Accidents, illness, and the death of a loved one are only a few of the causes that could lead to psychological trauma. As people face heartbreak or highly stressful situations, they feel major emotions that could lead to significant mental health conditions.
If you feel that you or a loved one recently faced a psychological trauma, it is important to understand what it means, the symptoms of trauma, and how to help someone who is struggling.
Psychological trauma is the resulting mental effects of perils or risks to a person’s lifestyle, wellbeing, or health. It typically occurs following a majorly stressful event or a dangerous situation. These traumatic events may lead to strong emotions, recurring memories or flashbacks, and high levels of anxiety.
As an emotional response, psychological trauma can overwhelm a person and negatively impact their ability to cope with the situation.
There are three types of psychological trauma to be aware of, including:
- Acute trauma: This results from an individual incident and leads to emotions that are centered around that one event.
- Chronic trauma: Victims of this type of trauma faced repeated exposure such as frequent domestic abuse, continued violence, or other prolonged experiences.
- Complex trauma: When someone faces a variety of traumatic events that are generally personal, invasive, or damaging.
What causes psychological trauma? Everyone reacts differently to their experiences, but there are some specific types of events that are more likely to trigger the psychological effects of trauma.
Among the most common examples of psychological trauma is the loss of a family member, friend, or loved one. Whether their death is accidental, results from disease, comes with old age, or is by suicide, the people around that person may feel traumatized by the event. This occurs as the connection to that person ends and the individual is left recognizing that there is something suddenly missing from their life.
People who have experienced violence could include anyone from a rape victim to someone who fought overseas in a war. It could also be someone who was mugged, verbally abused, or attacked because of their race, gender, or sexual orientation. In many cases, these types of psychological trauma may lead to post-traumatic stress disorder (PTSD) as well.
Divorce, separation, and the end of other long-term relationships could spark strong feelings, leaving one or both parties subjected to trauma. Whether it was a romantic connection, a friendship, or another close family member, losing any type of relationship can have long-lasting effects.
Both mothers and fathers can experience postpartum depression but there are other forms of psychological trauma that could occur following childbirth. This could be from the pain or stress that comes during these emotional situations. The trauma could also follow a stillborn birth or the death of a newborn.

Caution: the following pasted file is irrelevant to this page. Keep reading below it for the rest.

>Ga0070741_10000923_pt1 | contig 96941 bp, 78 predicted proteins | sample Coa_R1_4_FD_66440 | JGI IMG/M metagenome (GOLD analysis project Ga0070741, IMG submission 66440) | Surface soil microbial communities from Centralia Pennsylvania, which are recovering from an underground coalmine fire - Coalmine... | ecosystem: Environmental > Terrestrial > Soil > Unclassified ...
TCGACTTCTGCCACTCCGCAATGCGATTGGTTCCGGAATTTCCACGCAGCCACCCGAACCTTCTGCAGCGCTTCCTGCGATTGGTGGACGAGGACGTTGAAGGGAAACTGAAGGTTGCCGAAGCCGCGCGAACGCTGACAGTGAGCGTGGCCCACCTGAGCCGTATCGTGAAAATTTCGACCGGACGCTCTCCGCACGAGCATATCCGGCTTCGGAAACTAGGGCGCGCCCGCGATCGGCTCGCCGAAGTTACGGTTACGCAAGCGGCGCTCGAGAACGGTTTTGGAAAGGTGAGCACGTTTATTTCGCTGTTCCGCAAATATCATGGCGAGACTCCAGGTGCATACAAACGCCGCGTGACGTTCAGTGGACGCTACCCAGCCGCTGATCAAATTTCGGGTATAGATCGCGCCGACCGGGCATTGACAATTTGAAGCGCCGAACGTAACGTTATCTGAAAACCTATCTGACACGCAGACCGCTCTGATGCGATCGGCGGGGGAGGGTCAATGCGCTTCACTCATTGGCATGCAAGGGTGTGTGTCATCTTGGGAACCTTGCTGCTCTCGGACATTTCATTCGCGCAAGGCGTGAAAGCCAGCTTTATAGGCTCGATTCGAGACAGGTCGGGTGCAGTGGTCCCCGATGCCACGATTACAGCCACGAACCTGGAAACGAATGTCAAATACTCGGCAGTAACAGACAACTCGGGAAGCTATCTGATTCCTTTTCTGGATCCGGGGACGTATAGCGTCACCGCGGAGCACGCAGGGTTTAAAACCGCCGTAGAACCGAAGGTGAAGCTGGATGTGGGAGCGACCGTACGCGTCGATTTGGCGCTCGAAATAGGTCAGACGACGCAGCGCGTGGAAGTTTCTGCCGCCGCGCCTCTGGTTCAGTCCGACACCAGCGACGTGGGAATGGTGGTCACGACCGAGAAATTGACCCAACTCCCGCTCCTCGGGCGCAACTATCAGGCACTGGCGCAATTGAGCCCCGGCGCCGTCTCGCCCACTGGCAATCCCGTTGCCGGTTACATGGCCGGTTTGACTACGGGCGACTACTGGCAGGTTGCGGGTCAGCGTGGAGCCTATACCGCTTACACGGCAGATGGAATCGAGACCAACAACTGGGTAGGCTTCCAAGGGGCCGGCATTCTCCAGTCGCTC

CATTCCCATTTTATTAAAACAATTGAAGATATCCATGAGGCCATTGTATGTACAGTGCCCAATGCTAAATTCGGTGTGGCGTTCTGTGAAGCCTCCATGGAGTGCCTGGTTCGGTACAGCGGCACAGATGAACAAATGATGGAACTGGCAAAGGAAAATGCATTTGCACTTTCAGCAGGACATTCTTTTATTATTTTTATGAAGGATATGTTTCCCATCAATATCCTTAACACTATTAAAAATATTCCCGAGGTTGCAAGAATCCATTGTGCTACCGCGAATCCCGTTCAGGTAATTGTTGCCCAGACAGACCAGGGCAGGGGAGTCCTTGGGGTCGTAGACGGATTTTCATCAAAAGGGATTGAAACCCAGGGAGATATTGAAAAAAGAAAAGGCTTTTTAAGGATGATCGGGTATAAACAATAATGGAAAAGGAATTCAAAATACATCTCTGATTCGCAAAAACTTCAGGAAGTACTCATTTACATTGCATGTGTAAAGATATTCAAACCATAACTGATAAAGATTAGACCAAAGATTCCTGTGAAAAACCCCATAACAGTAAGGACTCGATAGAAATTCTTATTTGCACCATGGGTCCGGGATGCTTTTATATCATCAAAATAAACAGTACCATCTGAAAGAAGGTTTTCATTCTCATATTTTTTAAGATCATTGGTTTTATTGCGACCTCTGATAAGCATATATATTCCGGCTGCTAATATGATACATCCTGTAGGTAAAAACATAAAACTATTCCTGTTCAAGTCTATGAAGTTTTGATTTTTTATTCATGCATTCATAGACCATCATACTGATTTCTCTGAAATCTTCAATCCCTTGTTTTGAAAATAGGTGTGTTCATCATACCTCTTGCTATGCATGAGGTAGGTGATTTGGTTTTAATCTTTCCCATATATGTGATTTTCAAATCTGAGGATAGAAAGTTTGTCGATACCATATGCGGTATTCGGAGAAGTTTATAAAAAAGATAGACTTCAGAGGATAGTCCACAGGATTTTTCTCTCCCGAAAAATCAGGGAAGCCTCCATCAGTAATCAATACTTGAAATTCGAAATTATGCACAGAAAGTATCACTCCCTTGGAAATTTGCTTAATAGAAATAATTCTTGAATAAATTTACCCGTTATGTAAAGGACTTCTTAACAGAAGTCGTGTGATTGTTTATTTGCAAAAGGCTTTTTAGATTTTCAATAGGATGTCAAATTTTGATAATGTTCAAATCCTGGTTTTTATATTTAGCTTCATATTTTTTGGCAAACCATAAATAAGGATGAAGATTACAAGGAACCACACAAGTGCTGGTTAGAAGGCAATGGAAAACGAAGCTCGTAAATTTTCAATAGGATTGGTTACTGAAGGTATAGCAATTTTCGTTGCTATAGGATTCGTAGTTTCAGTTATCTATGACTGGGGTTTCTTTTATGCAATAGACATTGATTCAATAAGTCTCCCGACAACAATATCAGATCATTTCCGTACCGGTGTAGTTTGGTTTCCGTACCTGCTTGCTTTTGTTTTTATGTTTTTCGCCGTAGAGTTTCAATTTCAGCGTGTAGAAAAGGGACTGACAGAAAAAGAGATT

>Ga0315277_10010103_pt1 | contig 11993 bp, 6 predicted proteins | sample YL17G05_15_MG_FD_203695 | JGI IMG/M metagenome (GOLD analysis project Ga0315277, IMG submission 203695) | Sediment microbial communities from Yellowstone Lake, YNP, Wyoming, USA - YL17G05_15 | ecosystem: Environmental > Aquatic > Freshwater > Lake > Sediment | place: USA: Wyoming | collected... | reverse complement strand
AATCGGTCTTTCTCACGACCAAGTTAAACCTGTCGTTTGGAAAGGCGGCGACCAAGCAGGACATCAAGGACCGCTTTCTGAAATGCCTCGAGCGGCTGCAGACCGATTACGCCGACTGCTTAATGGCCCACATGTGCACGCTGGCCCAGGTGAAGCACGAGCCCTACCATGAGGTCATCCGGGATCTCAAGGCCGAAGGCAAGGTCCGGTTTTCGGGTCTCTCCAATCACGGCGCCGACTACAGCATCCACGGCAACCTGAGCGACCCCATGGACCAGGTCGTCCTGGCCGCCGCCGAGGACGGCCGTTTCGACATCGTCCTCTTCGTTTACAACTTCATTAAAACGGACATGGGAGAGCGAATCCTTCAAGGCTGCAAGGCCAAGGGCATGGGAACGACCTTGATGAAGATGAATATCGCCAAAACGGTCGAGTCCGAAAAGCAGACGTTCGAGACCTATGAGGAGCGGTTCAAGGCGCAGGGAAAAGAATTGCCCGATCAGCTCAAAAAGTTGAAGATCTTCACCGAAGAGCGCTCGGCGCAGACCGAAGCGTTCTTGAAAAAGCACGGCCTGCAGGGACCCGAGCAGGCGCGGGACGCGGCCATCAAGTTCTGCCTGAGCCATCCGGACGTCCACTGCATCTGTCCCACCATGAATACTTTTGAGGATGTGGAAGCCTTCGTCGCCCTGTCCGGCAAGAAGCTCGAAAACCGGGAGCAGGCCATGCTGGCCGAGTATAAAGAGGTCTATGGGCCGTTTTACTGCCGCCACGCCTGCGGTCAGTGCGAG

As one of the most frequent causes of psychological trauma, there are more than 5.25 million car accidents across the nation every year. A significant number of these lead the victim to have both physical and emotional effects from the shock or stress they felt at that moment.
Pain and injury are major triggers that make events traumatic, which can be felt time and time again long after the situation occurred. In many instances, this can lead to chronic pain and long-term disability.
Up to 25% of people who face illnesses like heart attack, stroke, and cancer will develop psychological trauma from the experience. The combination of fear paired with the physical health-related symptoms makes it difficult to forget and overcome these intense emotions.
Every year, people living across the United States face major disasters that include fires, tornados, hurricanes, earthquakes, floods, and more. These events destroy homes, ravage communities, and take thousands of lives annually.
The effects of childhood trauma on psychological functioning can last for the course of a person’s entire life. It could stem from any other example on this list and be crippling to a child if not properly treated as soon as possible.
While this tends to take place because of other mental health conditions, self-inflicted psychological trauma such as self-harm or attempted suicide is also common.
The psychological effects of trauma can either be instant or ongoing. People who face these experiences could have both emotional and physical symptoms. Doing a psychological trauma assessment is a helpful way to determine the effect it is having on a person’s day-to-day wellbeing.
The most common signs of psychological trauma are:
- Intense sadness
- Fear or anxiety
- Guilt or shame
- Social isolation
- Anger or mood swings
- Difficulty focusing
- Shock or disbelief
- Numb or disconnected
Knowing how to treat psychological trauma is essential to helping a person live a full, enjoyable life after a difficult experience. While there is no specific cure for psychological trauma, these strong feelings and emotions can be managed through therapy, medication, and other effective practices.
If you or a loved one needs support for psychological trauma, the team OC Specialty Health & Hospitals are here to help.